Menopause at a Glance

Proper Diagnosis

In most cases, it is hard to diagnose menopause considering that most of the signs and symptoms of condition can be seen when a person reaches 50 and above. Though it is quite possible to simply term it as menopausal due to the signs and symptoms cropping up within a specific age; there has always been a possibility that other causes might trigger the overt signals.

Properly diagnosing a menopausal woman is mostly done by a health care provider. There are kits available that you can use to determine whether you’re already in that stage or not. But accuracy requires in-depth blood examination to determine exact hormone levels, as well as comparing it with physical and emotional signs and symptoms. Aside from this test, women may be advised to undergo other examinations as well, such as fecal and urine test, x-ray, and the likes.

Common Signs

One way for a woman to diagnose whether they are in this condition or not is through their menstrual cycle. You should have a general idea on when your period takes place; any abnormalities to this natural cycle may be attributed to the gradual change in your reproductive system — which is the first sign of menopausal.

Other signs and symptoms that can be used to diagnose if a woman is under menopausal or not are: hot flashes, mood swings, sleeping disorders, unusual emotional and behavioral patterns, lack of sexual appetite, infertility, and so on.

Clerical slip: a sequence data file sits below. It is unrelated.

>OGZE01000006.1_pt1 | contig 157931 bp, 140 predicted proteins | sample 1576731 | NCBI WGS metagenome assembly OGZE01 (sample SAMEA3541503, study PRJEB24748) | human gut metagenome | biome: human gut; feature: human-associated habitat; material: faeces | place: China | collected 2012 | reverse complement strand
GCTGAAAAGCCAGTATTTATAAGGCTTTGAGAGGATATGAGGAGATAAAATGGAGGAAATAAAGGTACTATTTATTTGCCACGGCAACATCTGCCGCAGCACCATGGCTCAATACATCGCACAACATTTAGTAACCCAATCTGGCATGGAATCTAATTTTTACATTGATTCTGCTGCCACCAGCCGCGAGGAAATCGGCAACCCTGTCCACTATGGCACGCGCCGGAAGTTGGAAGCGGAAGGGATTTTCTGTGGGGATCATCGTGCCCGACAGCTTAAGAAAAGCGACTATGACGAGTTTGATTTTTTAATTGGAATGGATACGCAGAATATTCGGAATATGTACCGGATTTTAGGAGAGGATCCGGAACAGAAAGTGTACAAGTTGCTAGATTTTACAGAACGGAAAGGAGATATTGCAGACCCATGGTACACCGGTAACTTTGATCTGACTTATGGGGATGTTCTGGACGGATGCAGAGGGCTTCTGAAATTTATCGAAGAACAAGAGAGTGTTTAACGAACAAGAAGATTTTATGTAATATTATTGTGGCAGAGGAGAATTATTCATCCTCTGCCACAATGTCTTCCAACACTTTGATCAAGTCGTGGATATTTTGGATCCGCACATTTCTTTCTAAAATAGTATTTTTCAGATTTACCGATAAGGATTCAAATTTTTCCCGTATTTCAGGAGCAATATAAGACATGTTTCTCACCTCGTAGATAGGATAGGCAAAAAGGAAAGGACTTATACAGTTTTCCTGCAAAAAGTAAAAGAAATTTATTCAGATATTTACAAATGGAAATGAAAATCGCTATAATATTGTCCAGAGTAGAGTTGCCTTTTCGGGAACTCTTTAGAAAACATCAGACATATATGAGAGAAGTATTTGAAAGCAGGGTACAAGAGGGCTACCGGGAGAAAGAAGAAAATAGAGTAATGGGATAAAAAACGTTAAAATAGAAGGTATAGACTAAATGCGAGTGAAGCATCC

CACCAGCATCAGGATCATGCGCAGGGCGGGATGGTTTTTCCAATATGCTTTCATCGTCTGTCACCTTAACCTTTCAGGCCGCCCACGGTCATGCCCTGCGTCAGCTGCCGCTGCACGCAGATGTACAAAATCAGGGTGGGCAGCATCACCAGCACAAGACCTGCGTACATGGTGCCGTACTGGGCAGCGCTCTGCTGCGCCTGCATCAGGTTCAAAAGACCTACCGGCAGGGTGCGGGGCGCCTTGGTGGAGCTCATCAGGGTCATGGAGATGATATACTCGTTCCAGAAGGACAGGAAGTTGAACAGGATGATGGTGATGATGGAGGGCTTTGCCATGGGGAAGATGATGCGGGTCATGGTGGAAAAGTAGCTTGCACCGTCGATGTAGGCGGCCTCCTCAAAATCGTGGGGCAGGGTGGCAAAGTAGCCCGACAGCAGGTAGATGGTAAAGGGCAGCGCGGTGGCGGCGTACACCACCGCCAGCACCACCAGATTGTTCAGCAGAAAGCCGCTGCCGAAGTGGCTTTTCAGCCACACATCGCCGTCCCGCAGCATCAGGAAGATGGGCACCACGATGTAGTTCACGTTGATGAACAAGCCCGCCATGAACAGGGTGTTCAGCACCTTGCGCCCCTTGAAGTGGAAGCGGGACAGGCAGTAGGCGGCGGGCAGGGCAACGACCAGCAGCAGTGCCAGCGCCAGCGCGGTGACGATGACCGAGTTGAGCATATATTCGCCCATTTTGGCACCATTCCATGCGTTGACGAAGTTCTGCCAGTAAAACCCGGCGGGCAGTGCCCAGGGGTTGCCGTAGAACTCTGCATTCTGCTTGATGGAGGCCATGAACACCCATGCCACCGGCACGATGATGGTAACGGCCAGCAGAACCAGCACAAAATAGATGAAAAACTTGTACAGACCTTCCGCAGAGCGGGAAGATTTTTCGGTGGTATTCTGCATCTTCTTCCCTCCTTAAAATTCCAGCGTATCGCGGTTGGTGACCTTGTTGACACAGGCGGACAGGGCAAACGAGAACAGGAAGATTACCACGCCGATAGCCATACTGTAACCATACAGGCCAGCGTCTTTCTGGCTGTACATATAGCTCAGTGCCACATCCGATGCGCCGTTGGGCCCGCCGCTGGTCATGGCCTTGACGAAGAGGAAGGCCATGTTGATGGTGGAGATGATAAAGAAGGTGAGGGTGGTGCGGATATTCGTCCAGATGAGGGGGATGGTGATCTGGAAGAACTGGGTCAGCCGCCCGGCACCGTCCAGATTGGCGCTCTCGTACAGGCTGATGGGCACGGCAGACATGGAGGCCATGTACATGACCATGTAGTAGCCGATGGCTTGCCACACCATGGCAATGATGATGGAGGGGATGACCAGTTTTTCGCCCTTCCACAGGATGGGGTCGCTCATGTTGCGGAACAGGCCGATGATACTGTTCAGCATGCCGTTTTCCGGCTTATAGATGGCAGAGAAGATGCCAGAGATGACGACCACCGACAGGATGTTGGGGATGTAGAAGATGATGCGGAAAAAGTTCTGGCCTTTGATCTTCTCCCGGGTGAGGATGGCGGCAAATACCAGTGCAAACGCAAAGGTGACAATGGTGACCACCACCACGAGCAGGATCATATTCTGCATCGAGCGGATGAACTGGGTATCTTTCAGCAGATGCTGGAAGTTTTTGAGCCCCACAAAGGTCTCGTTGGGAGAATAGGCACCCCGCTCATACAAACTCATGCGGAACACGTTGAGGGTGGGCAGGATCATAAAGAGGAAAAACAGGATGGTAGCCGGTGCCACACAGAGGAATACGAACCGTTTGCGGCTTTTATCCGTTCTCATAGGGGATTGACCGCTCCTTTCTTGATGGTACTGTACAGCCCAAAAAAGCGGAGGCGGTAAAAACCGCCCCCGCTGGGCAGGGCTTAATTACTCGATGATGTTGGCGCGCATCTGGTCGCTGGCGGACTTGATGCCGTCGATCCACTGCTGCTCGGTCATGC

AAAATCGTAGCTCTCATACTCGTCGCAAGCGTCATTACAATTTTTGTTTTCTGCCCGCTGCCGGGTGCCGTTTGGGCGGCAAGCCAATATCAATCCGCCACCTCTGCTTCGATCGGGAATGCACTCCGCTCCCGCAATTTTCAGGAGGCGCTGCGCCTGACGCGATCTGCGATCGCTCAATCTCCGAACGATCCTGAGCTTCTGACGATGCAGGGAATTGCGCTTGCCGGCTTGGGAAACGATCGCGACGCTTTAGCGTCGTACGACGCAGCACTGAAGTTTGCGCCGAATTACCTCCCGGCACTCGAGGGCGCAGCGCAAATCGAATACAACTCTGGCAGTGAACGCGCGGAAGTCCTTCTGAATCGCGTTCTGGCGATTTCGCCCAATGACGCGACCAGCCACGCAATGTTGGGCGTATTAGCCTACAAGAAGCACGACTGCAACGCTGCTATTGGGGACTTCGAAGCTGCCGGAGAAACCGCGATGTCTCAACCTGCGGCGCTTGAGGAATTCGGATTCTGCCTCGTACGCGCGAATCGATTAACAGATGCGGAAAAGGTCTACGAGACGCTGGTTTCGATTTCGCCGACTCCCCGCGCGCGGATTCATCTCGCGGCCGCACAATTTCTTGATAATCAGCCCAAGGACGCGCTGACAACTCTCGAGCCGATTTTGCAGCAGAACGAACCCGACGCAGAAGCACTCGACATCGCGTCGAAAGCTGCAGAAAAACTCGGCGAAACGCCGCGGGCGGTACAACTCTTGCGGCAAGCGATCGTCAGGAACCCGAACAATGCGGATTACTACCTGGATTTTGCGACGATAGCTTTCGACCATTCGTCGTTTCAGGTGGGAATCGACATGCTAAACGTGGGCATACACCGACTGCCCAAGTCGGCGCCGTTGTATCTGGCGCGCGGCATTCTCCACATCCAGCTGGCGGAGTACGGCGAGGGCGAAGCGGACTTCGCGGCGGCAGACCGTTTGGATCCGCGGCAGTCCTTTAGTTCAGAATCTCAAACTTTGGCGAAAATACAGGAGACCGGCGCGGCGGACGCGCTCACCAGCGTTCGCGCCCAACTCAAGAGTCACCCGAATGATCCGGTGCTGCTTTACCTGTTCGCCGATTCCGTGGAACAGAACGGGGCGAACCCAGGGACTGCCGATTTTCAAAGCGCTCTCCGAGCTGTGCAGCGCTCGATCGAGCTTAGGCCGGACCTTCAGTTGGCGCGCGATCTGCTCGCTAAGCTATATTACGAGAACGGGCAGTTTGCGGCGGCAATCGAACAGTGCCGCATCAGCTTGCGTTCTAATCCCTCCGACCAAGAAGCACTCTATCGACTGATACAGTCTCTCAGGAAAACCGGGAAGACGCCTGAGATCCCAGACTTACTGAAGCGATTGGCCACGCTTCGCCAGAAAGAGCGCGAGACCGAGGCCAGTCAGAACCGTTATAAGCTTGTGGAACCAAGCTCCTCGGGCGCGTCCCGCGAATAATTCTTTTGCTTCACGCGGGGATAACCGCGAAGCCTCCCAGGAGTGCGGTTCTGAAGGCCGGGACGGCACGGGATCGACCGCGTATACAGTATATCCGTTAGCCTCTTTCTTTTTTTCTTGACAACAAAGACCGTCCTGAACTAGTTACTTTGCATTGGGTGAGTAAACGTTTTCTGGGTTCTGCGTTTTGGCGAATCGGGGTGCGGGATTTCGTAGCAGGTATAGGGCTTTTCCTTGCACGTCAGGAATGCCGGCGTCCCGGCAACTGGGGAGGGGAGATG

Dealing With It

There are plenty ways to deal with the burden that comes with menopause. You can ask your doctor for prescribed medications or therapy to counteract hormonal imbalance, as well as some supplement to help you cope with the changes in your body.

Emotional and behavioral changes may be applied with proper mental and stress-related exercises to keep a close eye on how you react to certain situations and avoid sadness, anxiety attacks, or even depressions.

Many consider it a big help to have someone close to you to talk to when under the pangs of menopausal. Family members, friends, or even your partner can easily lend a hand to help you cope with the problem and make it easier to deal with.